(HB CDR 10)
1. 2-IN-VISION (Duo in 2 Parts) – 4:12 Tenor Saxophone & Voice, Java Gamelan (saron slendro) – August 5, 2013
2. BRIGHT VISION (1st Trio) – 10:24 Bali wood xylophone& Mali balafon, Java gamelan (saron pelog),Thai wood xylophone – July 20, 2012
3. MYTH*STIC VISION (3RD Quartet) – 6:48 Balinese gamelan (gender), Thai wood xylophone,Tenor sax, Java gamelan (saron pelog) – October 1, 2012
4. LONG VISION (1st Quartet) – 6:49 Bamboo flutes, Mexican Indian violin, Tenor sax, Balinese gamelan (gender) – April 14, 2012
5. ROUND VISION (2nd Trio) – 8:59 Balinese wood xylophone, Balinese gamelan (gender), African balafon (Mali) – February 17, 2013
6. VISION SPEAK (2nd Quartet) – 10:22 Tenor Saxophone & Voice is added to the 1st Trio – July 20, 2012
7. DANCE OF DEER, SHADOW OF TIGER – 21:52 Guatemala slit drum & bass drum, 2 different Mexican toy violins, Mexican black clay flutes (Oaxaca) & bells – October 1989
Tape to Digital: Fantasy Studios – Photos: HK 2012 (Mexico) & 1988 (Costa Rica) by Martha Winneker
C & P Humming Bird Records 2013 – Humming Bird CDR 10
Envision: to imagine something not yet in existence
From the beginning, in creating the multi-track pieces, I’ve brought into play a concept I refer to as “festival form”, an idea that has been an essential part of the overall creative approach to what I call Total Music.
“In Total Music, a player’s total musical intelligence may come into play at all times… (In each part of the music), a player’s awareness is that of a total field of activity rather than of specific notes or thrusts. In each part of the music, something like a total musical process is occurring, unique to itself, perhaps able to exist by itself, compatible with but not dependent upon or leading the other parts. The whole, in this way, takes on a considerably greater complexity, having mainly to do with the types of instruments combined, the ‘natural’ differences in ways of playing those instruments, and the actual conceptual approaches employed… I’ve likewise combined instruments with regard to sonority but without regard to pitch, so as to allow a new range of pitches and ‘harmonies’ to result.” – Notes to Total Music, 1991 (Humming Bird Tapes 009-010)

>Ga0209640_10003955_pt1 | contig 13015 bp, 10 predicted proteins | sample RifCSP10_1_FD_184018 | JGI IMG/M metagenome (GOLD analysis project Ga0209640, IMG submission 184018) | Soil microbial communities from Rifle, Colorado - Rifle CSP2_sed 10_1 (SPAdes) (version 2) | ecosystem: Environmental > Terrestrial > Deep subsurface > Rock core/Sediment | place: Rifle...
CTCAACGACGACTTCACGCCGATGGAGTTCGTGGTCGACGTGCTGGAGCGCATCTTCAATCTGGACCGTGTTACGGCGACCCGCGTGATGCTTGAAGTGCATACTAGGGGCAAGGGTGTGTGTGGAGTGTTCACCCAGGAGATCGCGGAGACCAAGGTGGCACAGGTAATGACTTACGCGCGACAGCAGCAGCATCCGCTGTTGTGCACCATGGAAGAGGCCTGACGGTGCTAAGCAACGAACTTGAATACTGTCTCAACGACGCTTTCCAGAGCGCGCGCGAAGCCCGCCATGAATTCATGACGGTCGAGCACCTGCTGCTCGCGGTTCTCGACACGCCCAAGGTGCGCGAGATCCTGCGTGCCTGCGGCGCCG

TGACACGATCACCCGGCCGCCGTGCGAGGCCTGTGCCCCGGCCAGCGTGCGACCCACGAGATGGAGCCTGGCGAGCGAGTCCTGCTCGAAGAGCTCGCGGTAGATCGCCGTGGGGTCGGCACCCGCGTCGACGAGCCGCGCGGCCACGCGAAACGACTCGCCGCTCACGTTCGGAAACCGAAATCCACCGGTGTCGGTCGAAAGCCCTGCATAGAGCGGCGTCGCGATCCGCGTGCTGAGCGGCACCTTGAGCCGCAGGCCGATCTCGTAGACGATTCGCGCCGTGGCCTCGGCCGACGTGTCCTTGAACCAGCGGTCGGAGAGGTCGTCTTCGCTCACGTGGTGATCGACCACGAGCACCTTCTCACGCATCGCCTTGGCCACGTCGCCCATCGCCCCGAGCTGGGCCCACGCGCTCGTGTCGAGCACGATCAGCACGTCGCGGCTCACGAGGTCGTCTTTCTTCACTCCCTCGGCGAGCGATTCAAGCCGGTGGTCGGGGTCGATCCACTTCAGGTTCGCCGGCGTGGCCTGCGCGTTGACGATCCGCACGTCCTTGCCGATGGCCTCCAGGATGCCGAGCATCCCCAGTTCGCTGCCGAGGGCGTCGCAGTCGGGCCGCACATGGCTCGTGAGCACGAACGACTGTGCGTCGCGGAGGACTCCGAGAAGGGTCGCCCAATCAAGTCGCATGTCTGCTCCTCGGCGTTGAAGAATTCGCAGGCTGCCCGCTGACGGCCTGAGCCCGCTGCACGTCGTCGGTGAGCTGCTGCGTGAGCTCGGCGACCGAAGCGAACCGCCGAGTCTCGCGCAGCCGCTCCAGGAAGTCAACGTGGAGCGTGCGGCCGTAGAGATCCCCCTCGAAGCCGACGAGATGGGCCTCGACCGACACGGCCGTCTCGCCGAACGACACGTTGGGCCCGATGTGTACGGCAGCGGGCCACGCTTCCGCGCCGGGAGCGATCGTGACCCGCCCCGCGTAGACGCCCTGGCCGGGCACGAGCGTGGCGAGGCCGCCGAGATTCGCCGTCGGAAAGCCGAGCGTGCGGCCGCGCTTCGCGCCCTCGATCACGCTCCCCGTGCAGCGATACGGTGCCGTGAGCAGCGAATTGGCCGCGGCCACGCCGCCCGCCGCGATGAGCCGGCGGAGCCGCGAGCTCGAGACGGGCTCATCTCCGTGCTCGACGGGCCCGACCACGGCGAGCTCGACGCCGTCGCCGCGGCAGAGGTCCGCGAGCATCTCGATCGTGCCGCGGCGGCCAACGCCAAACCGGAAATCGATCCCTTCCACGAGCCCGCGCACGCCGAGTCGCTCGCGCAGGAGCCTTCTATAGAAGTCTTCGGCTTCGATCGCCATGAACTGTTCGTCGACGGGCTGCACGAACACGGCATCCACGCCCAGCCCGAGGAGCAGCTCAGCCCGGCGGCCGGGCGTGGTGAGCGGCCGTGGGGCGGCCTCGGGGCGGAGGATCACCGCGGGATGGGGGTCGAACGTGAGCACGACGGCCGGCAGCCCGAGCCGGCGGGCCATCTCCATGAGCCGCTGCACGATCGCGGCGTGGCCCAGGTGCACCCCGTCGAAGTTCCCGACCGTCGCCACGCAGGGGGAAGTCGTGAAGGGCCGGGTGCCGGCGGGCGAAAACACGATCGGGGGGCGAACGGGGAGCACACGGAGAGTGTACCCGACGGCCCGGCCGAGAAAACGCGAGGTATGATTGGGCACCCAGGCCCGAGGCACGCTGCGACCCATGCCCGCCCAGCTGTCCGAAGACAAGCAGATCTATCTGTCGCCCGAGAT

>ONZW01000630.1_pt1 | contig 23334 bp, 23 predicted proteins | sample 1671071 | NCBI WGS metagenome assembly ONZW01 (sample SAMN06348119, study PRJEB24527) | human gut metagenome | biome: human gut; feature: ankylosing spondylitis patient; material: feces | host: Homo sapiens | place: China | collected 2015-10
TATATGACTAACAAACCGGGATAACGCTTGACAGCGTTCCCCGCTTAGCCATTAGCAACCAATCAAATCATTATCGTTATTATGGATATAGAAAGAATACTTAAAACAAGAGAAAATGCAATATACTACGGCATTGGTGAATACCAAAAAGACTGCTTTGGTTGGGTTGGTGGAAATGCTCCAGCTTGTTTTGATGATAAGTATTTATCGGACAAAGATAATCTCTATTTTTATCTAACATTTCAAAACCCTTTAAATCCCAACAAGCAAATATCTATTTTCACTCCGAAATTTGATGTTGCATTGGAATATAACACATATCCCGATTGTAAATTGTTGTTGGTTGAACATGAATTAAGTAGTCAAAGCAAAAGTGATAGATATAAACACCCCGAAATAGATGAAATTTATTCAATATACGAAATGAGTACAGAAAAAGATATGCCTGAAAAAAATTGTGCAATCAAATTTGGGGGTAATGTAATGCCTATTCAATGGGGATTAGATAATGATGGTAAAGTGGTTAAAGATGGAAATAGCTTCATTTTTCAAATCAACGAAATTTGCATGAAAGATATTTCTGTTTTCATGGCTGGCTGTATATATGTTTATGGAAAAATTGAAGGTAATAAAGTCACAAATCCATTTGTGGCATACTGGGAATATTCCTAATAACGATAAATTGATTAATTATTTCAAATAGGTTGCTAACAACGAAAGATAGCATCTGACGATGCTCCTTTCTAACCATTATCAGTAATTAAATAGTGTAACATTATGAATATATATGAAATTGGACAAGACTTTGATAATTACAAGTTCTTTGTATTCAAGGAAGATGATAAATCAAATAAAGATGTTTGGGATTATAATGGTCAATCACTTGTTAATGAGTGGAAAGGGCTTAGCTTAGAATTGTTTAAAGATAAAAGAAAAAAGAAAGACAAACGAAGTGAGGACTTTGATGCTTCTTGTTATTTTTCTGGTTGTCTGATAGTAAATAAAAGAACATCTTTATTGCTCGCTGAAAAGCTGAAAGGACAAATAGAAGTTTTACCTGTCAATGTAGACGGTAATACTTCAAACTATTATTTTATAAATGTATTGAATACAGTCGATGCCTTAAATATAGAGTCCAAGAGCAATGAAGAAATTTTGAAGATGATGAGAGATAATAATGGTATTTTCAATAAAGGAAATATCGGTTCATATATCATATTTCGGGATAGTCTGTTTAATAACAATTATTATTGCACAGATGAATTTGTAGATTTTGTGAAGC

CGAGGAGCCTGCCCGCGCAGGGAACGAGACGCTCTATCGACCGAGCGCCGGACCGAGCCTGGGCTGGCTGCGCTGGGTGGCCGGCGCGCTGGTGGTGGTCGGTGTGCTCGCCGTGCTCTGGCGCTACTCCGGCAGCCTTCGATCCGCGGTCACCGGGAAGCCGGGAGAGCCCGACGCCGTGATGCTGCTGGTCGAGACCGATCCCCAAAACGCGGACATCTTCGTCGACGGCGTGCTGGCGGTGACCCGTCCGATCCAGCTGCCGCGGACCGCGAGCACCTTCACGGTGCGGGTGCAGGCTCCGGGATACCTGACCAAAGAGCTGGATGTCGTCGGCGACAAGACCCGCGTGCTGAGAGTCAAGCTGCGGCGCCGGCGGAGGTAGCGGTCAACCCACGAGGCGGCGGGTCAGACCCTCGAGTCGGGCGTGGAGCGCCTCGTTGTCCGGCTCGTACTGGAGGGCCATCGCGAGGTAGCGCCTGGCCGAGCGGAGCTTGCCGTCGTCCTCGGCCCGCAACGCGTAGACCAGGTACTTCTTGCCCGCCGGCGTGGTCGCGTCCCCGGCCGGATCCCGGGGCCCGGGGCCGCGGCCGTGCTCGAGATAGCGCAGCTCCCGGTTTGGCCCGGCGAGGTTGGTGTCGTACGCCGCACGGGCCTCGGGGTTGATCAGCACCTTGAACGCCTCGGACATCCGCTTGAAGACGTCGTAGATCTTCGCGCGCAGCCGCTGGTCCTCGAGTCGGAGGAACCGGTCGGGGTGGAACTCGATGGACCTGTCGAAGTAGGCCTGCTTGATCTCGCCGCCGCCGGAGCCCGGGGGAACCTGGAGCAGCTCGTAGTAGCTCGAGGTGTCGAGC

As a concept, Total Music has served me well. This is music based in real-time free improvisation that occurs within an open-ended “ritual” form – which means that the pieces are mainly meant to be experienced as ongoing processes rather than “heard” as net results.
But it is time to go a step further with experiential form.
Festival Form is itself an experiential form that can fully accommodate all of the elements of “total music”.
It is the umbrella form of any number of festival occasions around the world during which different musical and sound events are occurring simultaneously in the same physical space at the same time. Each “separate” event, however, is fundamentally important to the creation of the whole.
How would this concept work in an actual group improvisational situation, of which the multi-track creations are a type of avant-sonic sketch?
Each player would simultaneously create an organic complete music. Each player would relate or not relate to the other music and sounds going on around them, similar to when one is playing at home and sounds are occurring in the environment which may or may not influence one’s music.
While the players would not necessarily relate to each other in a compositional sense, they would relate to each other and to their shared environment experientially and together create (or “compose,” if you will) a sympathetically-in-tune experiential musical space – a space defined by the composite layers of sound that make it up, similar to the way the simultaneous layers of sound at a festival define and create the festival.
As Archetype: the Fullness of Individual Being in Collaborative and Existential Flow with the Fullness of All Life.
In early 2012, I had the idea of putting together an ensemble of this sort – multi-directional, multi-dimensional, and pan-cultural – which I would call the Envision Ensemble. However, the practical difficulties of organizing such a group and of bringing together players to play the types of instruments I wanted to include moved me in the direction of creating the new pieces which appear on this release. My hope is that they might serve as conceptual prototypes for the music of such an ensemble.
Does this new music sound so different from the multi-track music I’ve been creating all along? I’m not sure, but I believe that new thinking and clarity of thinking about the way one is working can itself give impetus to new form and can begin to expand the music in multiple new directions.
To provide a longer view of what I’ve been up to, I’m including with this release an early multi-track recording of mine from 1989 when I was only beginning to create in this way. Dance of Deer, Shadow of Tiger has a festival form feel to it and reminds me of being in “the village” at festival time. Duration itself (the piece’s 20-plus minute length) was intentionally employed as a means of moving the music out of summation-al/compositional time and into present/experiential time. This is a piece that was meant for release a long time ago but was forgotten about as newer music was created.
With all of these pieces, my intention is to construct a conceptual platform from which to Envision New Music.
Henry Kuntz – October 2013
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